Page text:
The Hunterian is fascinating, awe-inspiring and truly gruesome. Spread over two floors are medical curiosities, stories about early surgical procedures and countless specimens of animal, bird and fish. Babies, foetuses and human body parts are also categorised and shown in healthy and unhealthy states. The museum is arranged so that even those unfamiliar with surgery – like me! - are able to engage and it is absolutely captivating. Some of the portraits at the bottom of the ground floor describe the lives of “freaks” and along with the “Irish Giant” who’s 8ft body, on display, was snatched by Hunter against his dying wish cause you to pause for thought, but despite it being a little hard to stomach at times, it really makes your heart race and your mind whirr!
The Hunterian Museum is an absolutely brilliant collection of 1000s of specimans - ranging from whole animal fetuses to organs with tumors, insects, birds, dissected brains, etcetc. It fascinating for both the scientist and the layman. There are examples of what a hernia looks like, cancer, genetic mutations, heart disease, tuberculosis - you name it. Arranged as a sort-of tribute to medical history (there are exhibits about plastic surgery in the 1800s and surgical instruments from the past), most of the specimans were collected over 100-200 years ago, making the collection even more remarkable. It’s a brilliant place for kids, adults, tourists and locals. I can’t believe I’d never been before now! Set out over two floors and with thousands of jars, bones, skeletons and signs to look at, the Hunterian Museum provides both an educational and entertaining afternoon.
Wandering round the vast public space that is Lincoln’s Inn fields, you would not suspect that this place exists. John Hunter was one of those mad guys who just decide off their own bats to change the way things are done, and basically created modern medicine and biology with his comprehensive dissections and compulsive collecting.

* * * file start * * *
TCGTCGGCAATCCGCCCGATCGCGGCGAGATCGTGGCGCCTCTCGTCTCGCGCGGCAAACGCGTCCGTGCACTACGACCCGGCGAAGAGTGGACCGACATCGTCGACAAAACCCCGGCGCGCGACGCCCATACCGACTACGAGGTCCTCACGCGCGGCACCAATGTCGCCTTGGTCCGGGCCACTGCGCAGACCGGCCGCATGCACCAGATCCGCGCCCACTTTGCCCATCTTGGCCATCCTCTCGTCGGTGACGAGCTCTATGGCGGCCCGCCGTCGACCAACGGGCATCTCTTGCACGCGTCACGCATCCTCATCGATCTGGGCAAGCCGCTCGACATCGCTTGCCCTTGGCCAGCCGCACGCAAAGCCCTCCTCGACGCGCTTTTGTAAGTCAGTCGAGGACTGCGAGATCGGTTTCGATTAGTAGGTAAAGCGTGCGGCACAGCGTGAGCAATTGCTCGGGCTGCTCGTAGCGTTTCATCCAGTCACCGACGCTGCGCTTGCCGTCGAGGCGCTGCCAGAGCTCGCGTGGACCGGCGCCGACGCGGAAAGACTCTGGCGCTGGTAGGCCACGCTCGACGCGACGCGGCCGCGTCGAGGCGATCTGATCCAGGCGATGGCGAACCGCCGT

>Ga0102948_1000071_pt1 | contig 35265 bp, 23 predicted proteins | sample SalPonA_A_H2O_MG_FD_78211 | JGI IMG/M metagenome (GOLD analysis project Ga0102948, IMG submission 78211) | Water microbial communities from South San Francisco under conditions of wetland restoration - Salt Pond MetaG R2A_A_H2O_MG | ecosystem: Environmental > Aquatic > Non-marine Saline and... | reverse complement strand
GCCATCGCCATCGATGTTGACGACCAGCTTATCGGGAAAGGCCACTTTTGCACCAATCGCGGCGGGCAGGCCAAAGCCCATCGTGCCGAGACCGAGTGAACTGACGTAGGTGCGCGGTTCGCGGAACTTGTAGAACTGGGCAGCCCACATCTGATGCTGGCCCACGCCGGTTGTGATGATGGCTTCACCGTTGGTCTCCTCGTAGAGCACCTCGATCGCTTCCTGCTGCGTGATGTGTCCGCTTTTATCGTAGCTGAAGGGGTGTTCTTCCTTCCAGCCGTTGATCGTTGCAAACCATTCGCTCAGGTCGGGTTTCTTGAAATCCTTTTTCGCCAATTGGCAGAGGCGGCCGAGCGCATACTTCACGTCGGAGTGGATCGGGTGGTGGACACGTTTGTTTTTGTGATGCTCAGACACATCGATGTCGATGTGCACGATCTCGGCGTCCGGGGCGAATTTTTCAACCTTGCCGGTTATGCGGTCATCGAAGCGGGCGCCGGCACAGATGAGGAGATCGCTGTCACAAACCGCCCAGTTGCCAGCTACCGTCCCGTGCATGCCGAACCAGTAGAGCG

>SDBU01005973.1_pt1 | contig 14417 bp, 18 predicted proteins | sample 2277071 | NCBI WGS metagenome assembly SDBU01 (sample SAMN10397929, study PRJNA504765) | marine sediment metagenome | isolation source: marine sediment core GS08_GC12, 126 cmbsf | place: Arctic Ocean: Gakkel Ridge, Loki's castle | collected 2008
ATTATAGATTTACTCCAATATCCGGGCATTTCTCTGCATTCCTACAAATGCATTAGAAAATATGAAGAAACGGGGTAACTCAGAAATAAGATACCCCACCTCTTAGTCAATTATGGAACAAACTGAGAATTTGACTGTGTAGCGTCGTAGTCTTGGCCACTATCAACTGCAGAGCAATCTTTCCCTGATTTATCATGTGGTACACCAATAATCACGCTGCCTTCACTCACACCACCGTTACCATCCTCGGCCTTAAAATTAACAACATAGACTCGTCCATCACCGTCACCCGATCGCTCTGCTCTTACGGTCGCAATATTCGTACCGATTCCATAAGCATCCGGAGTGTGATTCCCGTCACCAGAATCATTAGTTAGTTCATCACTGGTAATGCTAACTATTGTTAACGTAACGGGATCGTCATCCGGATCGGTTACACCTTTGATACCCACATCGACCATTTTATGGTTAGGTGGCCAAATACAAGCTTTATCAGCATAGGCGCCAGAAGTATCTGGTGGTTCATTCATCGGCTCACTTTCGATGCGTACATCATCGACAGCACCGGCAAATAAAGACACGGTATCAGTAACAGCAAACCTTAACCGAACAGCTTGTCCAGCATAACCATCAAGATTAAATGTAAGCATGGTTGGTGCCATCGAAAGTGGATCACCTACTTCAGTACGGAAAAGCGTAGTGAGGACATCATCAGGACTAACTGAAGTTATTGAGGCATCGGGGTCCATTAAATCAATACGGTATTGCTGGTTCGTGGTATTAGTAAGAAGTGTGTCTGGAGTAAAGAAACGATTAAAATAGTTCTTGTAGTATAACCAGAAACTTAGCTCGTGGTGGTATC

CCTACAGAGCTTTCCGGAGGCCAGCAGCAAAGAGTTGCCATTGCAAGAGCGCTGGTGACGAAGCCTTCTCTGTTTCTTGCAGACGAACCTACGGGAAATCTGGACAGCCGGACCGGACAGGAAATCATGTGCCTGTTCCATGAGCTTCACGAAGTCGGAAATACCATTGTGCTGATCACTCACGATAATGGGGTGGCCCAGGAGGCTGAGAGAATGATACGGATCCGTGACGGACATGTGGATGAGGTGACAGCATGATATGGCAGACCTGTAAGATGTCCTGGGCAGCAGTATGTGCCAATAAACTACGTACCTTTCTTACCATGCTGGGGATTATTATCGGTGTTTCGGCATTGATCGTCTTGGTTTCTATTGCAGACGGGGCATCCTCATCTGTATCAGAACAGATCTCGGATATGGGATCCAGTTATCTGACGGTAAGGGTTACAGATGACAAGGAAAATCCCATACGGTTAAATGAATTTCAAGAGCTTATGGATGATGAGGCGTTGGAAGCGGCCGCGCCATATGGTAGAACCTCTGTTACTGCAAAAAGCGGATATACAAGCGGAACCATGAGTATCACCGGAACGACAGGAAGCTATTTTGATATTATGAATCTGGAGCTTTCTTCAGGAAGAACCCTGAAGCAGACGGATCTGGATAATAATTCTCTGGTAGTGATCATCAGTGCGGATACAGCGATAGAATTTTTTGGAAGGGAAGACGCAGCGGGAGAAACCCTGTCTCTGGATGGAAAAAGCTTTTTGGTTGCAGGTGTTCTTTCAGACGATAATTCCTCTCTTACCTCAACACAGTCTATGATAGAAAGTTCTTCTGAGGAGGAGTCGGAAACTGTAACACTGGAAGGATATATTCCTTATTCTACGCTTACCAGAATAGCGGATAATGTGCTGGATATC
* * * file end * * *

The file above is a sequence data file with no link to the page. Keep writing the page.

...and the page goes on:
This collection has to be seen to be believed, and should appeal to all the goth kids out there. There are dead people, dead babies, brains, skulls, heads, jaws, teeth eyes, every animal you’ve ever heard of cut into pieces, baby animals, foetuses, all pleasantly pickled in lethal solutions that would probably kill you if you so much as sniffed them.
I don’t think this is going to appeal to everyone, but if you’ve ever wondered through a freak show at a waxworks, or you like gruesome horror movies, or you’re thinking of becoming a serial killer, and you don’t quite know what to expect, then this is for you.
Absolutely not for the faint hearted, this museum is part of the Royal College of Surgeons and reveals a grisly past of body-snatching and slicing. Initially I found the collection of dissected creatures fascinating. But when I saw the series of reptiles killed as they were hatching from their eggs, showing each stage with a dead baby reptile, I got a bit upset. The skeleton of a man with gigantism accompanied by the story of how his body was taken for exhibit against his dying wishes was a bit much. Then I saw something so horrific and upsetting that I started shaking and had to sit in the recovery position in shock for some time.
People who liked Bodyworks might be able to cope. However, there are dead babies and bits of children in here, so it can be very distressing. Admission is free and there are talks and tours too.